Winesburg, Ohio By Sherwood Anderson Summary and Analysis Queer""

Summary

Without a doubt, Elmer Cowley is queer, or different. Yet before his family sold their farm and moved into Winesburg, Elmer was evidently a fairly happy individual. He remembers, "I worked and at night I went to bed and slept. I wasn't always seeing people and thinking." In town, however, Elmer and his sister and his father are all considered queer, or at least Elmer thinks they are. Certainly the father is an unsuccessful shop-keeper and a shabbily dressed individual. This, in a society that values money-making and social conformity, is enough to make the family scorned by the people of Winesburg. So Elmer, though he has no specific deformity, is "condemned to go through life without friends."

Elmer tries to be friendly with George Willard because he feels that the young reporter "typified the town, represented in his person the spirit of the town." Elmer can't believe that George also feels "vague hungers and secret unnamable desires," so he wants to convince George that he isn't queer. Instead, he talks to the half-wit Mook who doesn't understand him but comments in amazement, "I'll be washed and ironed and starched." This is, of course, what Elmer's bewildered father had said earlier in the day when Elmer had chased a salesman out of the shop. Ironically, it is all that Elmer himself can say when George, at Elmer's request, comes to the train station at midnight. Elmer had hoped that before leaving for Cleveland he could convince George, at least, that he wasn't queer, but again he can't say what he wants. Therefore, to George's complete surprise, Elmer "with a snarl of rage . . . turned and his long arms began to flay the air. Like one struggling for release from hands that held him he struck out, hitting George Willard blow after blow." The prime irony, of course, is Elmer's remark after this: "I showed him," he says as the train pulls out, "I guess I showed him I ain't so queer."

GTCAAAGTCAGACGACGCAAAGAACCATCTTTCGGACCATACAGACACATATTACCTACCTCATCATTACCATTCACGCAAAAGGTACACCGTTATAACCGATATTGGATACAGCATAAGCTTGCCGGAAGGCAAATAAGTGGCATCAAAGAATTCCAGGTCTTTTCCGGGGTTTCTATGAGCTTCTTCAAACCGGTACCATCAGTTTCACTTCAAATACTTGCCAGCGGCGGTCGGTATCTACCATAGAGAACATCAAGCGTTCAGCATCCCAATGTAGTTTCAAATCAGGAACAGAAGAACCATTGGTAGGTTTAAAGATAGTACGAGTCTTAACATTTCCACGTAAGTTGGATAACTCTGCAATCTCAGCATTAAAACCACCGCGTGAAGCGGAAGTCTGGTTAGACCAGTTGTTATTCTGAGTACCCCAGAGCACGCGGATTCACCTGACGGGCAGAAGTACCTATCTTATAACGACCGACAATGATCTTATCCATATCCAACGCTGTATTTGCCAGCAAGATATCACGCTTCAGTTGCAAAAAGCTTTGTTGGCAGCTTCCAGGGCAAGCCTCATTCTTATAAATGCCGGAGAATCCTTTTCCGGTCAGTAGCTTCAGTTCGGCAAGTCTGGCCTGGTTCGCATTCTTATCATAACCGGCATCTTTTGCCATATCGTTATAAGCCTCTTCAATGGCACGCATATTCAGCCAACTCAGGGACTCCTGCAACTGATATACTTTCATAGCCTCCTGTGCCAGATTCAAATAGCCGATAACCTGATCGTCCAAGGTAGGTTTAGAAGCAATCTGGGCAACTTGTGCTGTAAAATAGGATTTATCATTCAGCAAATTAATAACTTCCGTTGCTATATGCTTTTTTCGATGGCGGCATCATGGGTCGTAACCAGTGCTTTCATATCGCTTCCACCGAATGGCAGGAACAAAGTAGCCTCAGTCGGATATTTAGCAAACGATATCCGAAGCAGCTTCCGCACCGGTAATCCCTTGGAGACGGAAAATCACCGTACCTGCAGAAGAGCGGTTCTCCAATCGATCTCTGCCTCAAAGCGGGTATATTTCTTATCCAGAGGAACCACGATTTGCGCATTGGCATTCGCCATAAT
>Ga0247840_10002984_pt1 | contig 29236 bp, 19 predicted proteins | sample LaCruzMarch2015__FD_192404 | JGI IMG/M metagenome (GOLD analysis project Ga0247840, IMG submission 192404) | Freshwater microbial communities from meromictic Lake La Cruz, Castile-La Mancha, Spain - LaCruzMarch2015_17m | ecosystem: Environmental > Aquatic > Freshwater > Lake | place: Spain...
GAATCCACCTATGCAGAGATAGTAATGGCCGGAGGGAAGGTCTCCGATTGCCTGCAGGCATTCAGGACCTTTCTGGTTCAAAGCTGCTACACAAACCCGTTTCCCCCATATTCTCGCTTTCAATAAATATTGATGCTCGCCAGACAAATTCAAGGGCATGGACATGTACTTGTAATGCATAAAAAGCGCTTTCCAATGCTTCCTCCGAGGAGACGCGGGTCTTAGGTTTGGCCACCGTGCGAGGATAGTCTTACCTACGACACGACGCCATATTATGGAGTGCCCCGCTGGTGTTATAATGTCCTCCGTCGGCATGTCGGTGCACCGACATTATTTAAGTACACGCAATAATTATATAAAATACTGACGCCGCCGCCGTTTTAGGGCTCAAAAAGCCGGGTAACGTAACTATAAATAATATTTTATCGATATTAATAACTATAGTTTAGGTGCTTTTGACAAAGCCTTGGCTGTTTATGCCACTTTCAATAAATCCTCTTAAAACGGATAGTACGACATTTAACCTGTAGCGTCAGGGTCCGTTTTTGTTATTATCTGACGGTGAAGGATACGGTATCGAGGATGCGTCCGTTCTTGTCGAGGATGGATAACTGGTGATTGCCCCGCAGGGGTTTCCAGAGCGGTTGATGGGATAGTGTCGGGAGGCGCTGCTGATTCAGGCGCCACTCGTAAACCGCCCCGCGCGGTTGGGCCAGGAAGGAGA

George doesn't understand why Elmer acts as he does, but this is one more lesson that will teach the young reporter to feel compassion and empathy for the world's grotesques. Elmer's isolation can only be overcome by love and understanding, qualities which at this point George isn't capable of giving. Nevertheless, the future writer has stored another experience, another grotesque character, into his memory bag.

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